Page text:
As those who know me know, I grew up with a grandmother who was a poet and her influence on me caused me as a young Ez-type in college to begin writing poems, many of which I wrote to the "girls" in my life, especially a young 16-year-old rock-and-roll columnist on my hometown's newspaper whose pants I eventually managed to slip off her young body using poems and champagne, a poetic romance that lasted for 4 years, a romance that in a poetic way ended in her getting knocked up by a man I hated while I was off doing time in the U.S. Army.  I got a poetic revenge on her (a la Ez) by after she was married re-seducing her by confessing to her via a long highly erotic poem my continuing lust for her while openly wilding around town with her best friend, a girl with her head in the clouds whose ambition was to write verses for children.

After college, while living in Dallas, Texas, I pranced around that town posing as a Poundish-Byronic poet-rue charming the pants off both idyllic single girls and unsatisfied married women alike by being able to create poems to these women on the spot, so to speak.  A sonnetizing Casanova with the morals of most of the great poets in my past.

My old pal, Languagehat (at, recently sent me a well-written and researched article from The Awl, by Carrie Frye, entitled, "How to Be a Monster: Life Lessons From Lord Byron," that concerns itself with the London doctor,  John Polidori, who Byron hired on to travel with him on his golden tour of Europe, a doctor who Byron called Dr. Polly Dolly, an article that revealed the many immoral seductions over women and young men instigated by the poet monster, seductions that included his own half-sister (with whom he had a child), all sorts of actresses, and young loose adoring ladies both single and married, to a woman of London high society old enough to be his grandmother.  The article also sketches the life of Lord Byron in a Swiss chalet in the company of Percy Bysshe Shelley and his underage mistress (she was 16) soon to be his wife, Mary Godwin, and her 18-year-old sister, Claire.  At one party in Switzerland, when Lord Byron entered the room, many a damsel fainted at the sight of his glorious presence.  One of his lovers, Lady Caroline Lamb, called his hold over women "Byronmania."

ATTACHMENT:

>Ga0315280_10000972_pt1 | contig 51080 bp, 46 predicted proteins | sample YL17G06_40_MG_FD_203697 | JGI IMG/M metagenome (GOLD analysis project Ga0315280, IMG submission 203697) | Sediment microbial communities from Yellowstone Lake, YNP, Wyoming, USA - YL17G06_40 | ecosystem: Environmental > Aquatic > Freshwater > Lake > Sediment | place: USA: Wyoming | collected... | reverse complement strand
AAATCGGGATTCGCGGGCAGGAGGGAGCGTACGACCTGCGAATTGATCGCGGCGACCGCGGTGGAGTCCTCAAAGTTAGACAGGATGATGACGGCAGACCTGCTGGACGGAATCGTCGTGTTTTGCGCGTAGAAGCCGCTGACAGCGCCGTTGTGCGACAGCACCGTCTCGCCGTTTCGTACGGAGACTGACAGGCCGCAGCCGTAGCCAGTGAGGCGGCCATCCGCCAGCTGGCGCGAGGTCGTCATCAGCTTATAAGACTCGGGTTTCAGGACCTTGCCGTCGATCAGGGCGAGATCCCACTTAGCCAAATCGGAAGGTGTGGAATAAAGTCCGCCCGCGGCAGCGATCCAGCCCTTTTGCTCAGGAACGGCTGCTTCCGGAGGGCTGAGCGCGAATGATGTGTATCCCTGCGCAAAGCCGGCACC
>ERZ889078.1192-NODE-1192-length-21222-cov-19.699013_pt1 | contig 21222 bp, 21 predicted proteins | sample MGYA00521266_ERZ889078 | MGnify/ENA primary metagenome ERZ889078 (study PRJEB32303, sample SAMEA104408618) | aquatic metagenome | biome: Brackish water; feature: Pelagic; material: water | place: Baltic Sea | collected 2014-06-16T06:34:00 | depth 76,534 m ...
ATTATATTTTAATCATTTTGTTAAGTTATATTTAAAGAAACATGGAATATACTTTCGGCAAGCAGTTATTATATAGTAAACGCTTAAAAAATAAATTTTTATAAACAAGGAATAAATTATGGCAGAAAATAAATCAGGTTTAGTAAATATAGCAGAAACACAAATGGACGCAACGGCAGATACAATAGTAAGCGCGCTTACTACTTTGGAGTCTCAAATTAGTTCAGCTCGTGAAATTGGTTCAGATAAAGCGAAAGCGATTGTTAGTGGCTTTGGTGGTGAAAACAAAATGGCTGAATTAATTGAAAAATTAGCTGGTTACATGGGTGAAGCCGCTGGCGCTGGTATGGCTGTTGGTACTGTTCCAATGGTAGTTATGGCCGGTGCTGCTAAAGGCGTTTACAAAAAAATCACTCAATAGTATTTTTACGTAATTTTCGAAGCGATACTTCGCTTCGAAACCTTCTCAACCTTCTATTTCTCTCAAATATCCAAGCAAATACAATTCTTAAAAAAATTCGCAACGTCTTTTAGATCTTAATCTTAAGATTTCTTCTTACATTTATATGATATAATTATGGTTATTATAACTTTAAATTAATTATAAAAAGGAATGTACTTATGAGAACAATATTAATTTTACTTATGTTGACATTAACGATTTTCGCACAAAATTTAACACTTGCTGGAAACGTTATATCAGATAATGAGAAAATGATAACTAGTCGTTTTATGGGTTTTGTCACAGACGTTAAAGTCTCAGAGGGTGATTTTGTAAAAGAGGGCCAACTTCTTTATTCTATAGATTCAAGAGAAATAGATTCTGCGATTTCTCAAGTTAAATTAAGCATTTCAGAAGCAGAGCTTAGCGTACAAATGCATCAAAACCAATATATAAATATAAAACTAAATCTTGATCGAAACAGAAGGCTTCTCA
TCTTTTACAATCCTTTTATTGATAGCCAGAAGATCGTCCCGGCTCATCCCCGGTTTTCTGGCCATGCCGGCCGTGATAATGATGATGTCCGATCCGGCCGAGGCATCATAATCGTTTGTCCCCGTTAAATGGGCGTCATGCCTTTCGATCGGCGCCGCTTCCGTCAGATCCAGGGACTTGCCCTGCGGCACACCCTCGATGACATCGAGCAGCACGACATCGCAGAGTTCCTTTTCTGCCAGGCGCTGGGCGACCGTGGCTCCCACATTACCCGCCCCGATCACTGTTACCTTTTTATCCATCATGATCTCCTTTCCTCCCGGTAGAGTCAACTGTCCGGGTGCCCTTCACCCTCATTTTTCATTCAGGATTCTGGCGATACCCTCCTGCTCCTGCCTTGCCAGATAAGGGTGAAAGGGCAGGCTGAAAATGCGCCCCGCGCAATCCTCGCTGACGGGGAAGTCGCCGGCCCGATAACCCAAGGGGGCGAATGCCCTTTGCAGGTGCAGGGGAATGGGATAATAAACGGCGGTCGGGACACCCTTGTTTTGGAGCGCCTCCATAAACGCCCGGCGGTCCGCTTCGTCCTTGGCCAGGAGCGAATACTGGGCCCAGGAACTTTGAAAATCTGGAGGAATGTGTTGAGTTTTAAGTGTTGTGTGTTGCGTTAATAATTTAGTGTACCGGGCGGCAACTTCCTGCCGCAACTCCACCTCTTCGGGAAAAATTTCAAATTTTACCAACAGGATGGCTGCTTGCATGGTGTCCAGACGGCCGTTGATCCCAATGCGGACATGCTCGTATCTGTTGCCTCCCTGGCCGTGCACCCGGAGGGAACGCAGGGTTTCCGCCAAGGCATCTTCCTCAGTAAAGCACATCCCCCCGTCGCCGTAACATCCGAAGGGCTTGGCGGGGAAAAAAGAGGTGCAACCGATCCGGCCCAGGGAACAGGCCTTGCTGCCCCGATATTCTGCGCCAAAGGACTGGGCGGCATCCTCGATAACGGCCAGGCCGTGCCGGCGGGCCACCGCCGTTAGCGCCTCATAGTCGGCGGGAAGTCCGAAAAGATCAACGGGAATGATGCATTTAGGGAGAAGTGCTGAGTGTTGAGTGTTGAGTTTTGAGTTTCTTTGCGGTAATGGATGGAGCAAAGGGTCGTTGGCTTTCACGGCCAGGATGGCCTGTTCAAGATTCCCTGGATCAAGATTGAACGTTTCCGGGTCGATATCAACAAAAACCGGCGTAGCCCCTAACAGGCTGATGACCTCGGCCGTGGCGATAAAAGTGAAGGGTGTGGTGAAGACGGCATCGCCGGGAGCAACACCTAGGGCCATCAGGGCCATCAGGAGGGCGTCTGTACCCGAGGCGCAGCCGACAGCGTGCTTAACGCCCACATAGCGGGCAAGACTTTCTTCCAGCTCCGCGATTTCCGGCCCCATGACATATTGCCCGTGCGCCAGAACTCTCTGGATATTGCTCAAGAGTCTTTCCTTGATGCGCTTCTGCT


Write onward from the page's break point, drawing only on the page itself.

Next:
The Monster Himself, Lord Byron (contemplating his next seduction?)

Lady Caroline Lamb (Laying in waiting for the Monster?)

Mary Godwin Shelley (Percy's babe; Dr. Polly Dolly broke his ankle by jumping down off a wall to offer young Mary his arm in escort after Lord Byron coaxed him into the act knowing the bland doctor had the hots for her)

Never Coagulating 

The bad blood
flowing in the poet's veins
when opened with a jealous knife
never stops flowing
its bleating
bleating out songs of seduction
even as it flees the panting heart

for The Daily (Yeah Sure!) Growler

The Art of My Old Friend Will Shuster 
 "Santa Fe" (an etching)

No comments: